December 31, 2021 marks the 175th anniversary of the beginnings of the Sisters of Charity of New York. It’s when “the first election of community superiors was held in the chapel of the Prince Street asylum.” (Walsh 1, 137). Sister Elizabeth Boyle was chosen as Mother General; Sr. Mary Angela Hughes, Assistant Mother; Sr. Williamanna Hickey, Treasurer; and Sr. Mary Jerome Ely, Procuratrix. “The first recorded Council meeting was held on January 3, 1847, at the Prince Street asylum.” (Walsh 1, 137)
The following service is from Belonging, Sister Mary McCormick’s 2008 book of prayers.
Against All Odds
December 31, 1846
Stand firm, then, and keep the traditions that were taught you.
As we recall the anniversary of the “official” beginnings of the New York Sisters of Charity on December 31, 1846, let us ask Christ, the “mystery of God,” to be with us in our time of prayer:
Author of Life, we ponder the mysterious ways your providence is found on every page of our ever-unfolding story. Against all odds you have brought us to the “now” of this story. Help us to decipher the messages you have scribbled on its margins, remind us to pay attention to the parts you have underlined. Give us the courage to wait for and believe that the next chapter, the next line, the next word, will reveal to us what we are meant to become.
Mother Elizabeth Boyle wrote:
We seldom hear anything about our dear valley home. How often have I brooded over gone-bye days spent there, days of sweet poverty and hard labor.
And Sister Marjorie Walsh recounts our beginnings:
And thus on New Year’s morning of 1847 Sister Elizabeth found herself no longer merely the Superior of St. Patrick’s Asylum, but the Mother of the Sisters of Charity of New York. …Together [with her Councilors] she faced the uncertainties of the future. That same New Year’s morning the New York Tribune published a disheartening account of the arrival of more than eight hundred immigrants within the week. In one way or another many of them would soon be indebted to the Sisters of Charity, never dreaming that these kindly, serene women were nearly as poor as themselves. They had no motherhouse, no novitiate, and no money to buy or to build. But they had faith in God – and at least one of their number, whom they now called Mother,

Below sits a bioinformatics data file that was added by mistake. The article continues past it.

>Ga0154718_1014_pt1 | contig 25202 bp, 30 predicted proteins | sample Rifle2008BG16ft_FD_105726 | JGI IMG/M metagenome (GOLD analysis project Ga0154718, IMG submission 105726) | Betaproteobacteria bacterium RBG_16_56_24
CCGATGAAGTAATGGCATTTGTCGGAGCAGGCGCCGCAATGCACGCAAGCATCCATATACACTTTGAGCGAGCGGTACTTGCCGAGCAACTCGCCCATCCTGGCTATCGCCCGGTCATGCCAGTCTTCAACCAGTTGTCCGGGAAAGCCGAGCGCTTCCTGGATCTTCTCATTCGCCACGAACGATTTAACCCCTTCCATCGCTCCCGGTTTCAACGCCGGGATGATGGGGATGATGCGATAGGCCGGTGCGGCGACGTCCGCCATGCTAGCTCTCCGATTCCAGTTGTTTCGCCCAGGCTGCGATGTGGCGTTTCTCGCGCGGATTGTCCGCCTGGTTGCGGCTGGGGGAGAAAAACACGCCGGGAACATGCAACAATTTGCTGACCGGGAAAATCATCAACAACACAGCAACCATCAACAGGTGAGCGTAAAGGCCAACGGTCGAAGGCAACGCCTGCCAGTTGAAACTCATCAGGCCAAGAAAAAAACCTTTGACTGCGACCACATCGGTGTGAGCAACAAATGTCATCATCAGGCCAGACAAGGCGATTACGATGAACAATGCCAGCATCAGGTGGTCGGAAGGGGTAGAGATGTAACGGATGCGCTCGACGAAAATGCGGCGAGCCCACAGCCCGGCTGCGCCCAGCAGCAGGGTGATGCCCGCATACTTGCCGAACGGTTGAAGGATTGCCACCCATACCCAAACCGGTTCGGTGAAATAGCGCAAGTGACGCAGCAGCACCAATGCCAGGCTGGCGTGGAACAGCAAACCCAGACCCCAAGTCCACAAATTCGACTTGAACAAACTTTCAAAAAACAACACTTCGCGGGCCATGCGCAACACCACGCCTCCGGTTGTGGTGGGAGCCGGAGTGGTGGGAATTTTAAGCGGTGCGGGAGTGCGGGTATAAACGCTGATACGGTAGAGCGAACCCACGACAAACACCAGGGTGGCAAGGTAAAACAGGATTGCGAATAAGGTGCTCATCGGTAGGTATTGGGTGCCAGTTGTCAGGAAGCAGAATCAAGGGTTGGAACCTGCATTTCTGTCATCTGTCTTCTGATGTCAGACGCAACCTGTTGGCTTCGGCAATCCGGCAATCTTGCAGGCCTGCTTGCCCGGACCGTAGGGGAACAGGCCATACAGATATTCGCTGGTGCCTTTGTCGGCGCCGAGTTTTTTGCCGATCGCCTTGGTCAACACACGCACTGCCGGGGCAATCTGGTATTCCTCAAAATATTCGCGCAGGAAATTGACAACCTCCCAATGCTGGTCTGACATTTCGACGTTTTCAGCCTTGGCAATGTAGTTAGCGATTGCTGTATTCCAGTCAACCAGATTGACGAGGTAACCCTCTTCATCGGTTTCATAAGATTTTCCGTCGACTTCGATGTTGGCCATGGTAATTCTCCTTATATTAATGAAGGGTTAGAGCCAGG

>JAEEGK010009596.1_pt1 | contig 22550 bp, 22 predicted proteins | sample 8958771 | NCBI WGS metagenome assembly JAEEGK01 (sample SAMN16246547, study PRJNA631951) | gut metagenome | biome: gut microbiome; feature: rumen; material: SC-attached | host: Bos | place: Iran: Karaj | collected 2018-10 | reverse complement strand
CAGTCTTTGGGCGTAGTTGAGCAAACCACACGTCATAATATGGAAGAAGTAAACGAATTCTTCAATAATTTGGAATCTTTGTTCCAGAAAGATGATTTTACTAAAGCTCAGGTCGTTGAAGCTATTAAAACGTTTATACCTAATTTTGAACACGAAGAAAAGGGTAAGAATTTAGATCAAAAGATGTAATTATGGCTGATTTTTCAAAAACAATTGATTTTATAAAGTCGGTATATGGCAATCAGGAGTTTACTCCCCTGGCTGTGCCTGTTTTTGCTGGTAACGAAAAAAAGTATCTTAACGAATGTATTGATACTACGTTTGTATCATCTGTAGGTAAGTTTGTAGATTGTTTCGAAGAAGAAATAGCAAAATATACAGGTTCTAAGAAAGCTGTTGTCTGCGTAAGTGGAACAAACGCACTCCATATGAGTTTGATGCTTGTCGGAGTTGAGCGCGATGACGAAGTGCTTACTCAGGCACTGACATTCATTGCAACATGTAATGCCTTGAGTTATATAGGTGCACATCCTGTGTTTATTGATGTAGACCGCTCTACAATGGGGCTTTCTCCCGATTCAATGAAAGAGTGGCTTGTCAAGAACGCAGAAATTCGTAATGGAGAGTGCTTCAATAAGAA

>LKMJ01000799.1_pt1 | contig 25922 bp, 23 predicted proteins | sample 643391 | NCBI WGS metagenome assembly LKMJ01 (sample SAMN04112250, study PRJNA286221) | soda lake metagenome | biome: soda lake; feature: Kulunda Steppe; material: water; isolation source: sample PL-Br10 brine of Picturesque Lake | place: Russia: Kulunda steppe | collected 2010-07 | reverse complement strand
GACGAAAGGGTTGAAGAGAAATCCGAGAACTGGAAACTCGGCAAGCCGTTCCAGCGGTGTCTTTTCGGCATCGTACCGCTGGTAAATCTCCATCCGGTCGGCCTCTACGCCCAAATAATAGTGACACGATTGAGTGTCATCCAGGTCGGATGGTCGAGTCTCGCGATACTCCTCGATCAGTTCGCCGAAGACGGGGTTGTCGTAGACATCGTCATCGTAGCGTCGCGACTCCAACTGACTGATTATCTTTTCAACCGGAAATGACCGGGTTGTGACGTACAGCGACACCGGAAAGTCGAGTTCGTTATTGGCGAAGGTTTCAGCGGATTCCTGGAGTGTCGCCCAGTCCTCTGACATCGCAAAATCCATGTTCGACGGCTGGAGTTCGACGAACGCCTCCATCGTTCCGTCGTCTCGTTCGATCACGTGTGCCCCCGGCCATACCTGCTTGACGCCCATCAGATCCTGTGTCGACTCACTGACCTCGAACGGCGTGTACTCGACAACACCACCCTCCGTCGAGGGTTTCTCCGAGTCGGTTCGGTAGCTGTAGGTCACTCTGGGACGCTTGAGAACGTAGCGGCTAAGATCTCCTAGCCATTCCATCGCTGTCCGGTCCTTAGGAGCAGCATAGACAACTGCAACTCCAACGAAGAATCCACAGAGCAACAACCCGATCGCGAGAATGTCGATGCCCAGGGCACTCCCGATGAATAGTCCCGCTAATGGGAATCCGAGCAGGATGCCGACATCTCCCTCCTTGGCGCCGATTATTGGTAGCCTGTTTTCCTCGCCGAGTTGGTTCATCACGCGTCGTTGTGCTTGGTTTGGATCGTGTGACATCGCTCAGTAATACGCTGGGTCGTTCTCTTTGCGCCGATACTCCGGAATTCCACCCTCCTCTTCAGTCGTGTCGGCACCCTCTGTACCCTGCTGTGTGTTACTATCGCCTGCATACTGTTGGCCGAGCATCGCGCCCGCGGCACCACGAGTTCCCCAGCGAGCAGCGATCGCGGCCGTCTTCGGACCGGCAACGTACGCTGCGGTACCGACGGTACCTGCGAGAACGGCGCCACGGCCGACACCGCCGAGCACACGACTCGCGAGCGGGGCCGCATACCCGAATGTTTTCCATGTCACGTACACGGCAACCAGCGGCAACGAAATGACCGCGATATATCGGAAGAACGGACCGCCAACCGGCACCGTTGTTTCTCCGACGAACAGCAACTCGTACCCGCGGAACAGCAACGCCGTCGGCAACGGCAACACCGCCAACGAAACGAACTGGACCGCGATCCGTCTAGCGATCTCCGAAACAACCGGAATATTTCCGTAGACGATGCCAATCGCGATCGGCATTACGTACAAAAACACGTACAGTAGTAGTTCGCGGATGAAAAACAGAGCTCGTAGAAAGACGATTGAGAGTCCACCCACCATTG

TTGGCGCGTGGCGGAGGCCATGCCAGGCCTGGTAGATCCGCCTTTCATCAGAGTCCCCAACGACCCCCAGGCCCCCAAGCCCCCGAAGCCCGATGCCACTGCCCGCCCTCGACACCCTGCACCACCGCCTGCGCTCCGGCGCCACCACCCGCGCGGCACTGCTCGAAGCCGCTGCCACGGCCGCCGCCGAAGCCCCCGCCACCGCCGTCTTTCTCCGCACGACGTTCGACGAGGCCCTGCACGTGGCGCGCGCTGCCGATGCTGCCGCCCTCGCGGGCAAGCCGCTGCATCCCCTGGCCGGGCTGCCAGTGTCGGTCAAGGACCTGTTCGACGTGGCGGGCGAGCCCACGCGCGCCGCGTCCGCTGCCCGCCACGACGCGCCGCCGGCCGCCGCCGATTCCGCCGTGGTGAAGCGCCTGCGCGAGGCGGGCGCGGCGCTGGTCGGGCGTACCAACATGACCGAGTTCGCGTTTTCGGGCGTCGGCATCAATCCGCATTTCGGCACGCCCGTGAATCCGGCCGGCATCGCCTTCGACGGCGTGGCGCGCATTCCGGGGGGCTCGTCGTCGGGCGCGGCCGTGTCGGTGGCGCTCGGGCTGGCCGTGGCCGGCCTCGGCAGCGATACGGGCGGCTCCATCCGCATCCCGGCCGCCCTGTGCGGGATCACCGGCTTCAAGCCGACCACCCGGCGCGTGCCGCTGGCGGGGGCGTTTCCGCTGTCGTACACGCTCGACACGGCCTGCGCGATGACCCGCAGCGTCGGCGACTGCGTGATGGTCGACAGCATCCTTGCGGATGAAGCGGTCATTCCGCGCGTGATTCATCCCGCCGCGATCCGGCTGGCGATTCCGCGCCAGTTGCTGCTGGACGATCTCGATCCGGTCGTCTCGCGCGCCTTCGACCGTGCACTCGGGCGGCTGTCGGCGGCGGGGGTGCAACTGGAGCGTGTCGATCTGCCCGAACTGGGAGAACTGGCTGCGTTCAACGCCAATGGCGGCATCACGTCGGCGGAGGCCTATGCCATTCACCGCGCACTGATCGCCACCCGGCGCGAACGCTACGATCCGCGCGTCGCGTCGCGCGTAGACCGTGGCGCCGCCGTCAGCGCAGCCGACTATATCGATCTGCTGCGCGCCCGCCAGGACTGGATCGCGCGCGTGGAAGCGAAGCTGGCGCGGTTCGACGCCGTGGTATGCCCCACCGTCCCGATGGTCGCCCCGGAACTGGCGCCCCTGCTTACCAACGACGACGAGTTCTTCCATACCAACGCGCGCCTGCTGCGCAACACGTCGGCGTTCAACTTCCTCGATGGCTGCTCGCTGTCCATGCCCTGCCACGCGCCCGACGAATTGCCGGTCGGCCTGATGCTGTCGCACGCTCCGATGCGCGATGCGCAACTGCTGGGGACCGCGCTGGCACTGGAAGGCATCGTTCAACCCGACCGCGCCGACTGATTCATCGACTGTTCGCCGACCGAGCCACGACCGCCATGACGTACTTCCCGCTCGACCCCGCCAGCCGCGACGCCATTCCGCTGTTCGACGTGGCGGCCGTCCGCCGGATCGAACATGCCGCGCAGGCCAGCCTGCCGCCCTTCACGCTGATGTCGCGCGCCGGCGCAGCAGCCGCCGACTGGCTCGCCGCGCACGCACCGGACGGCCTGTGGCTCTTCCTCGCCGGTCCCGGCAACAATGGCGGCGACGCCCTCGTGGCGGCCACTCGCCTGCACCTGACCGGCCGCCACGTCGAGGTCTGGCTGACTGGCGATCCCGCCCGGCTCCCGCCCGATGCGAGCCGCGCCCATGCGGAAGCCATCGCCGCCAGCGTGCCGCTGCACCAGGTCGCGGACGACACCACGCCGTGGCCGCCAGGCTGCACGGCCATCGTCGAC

had lived through such days before.
Within the next few weeks several candidates asked to be admitted.
In the Lord I take refuge.
How can you say to me:
“Flee like a bird to the mountains;
Barricade yourself in Suburbia,
And do not let the pollution of the
City rabble contaminate you?”
I reject your advice, and I repeat:
“In the Lord I take refuge.”
Let me tell you what I mean by these words:
I mean risking the pain, the blame, the shame
That comes from involvement,
And believing that God somehow sustains me-
helps me to struggle in the dark and trust
that light will overtake the darkness;
helps me to sense (God’s) presence in the
interchange of people who need each other.
In God I take refuge – the God who
meets me in the ghettos and gardens of the world
and says to me:
“You and I must build a bridge.”
Rose Agnes MacCauley, SC
Take the word of God as it comes today, or in the Sunday reading,
or from an experience when your own life began anew.
As we ponder the early stages of the New York Sisters of Charity,
begun in the agony of separation, misunderstanding, and loss, what
inspires us, gives us hope that against all odds we too may write the
new story of charity?
The charity of Christ moves us as we
Remember the thirty-three women of charity who chose to remain
in New York, and all those for whom they cared;
Offer a blessing for all who have made painful beginnings and have
brought them to fruitful conclusions;
Celebrate the courage of our Sisters, Associates and colleagues who continue the ministry of
charity and service that are the cornerstones of our tradition;
Ask for an increase of confidence in the never-failing Providence
which has always guided our comings and goings and for the
courage to say: Amen. Let it be!
Lessons from 1861 Route 17
The incompatibility of then and now!
the renovating urge to save the past,
to save the semblance of history’s prestige,
succumbs to passing wind and heat and freeze.
There is time for living with the pastured past
There is time for trusting new designs
There is time for grappling with the growing
There is time for living in new signs.
Eileen T. Kelly, SC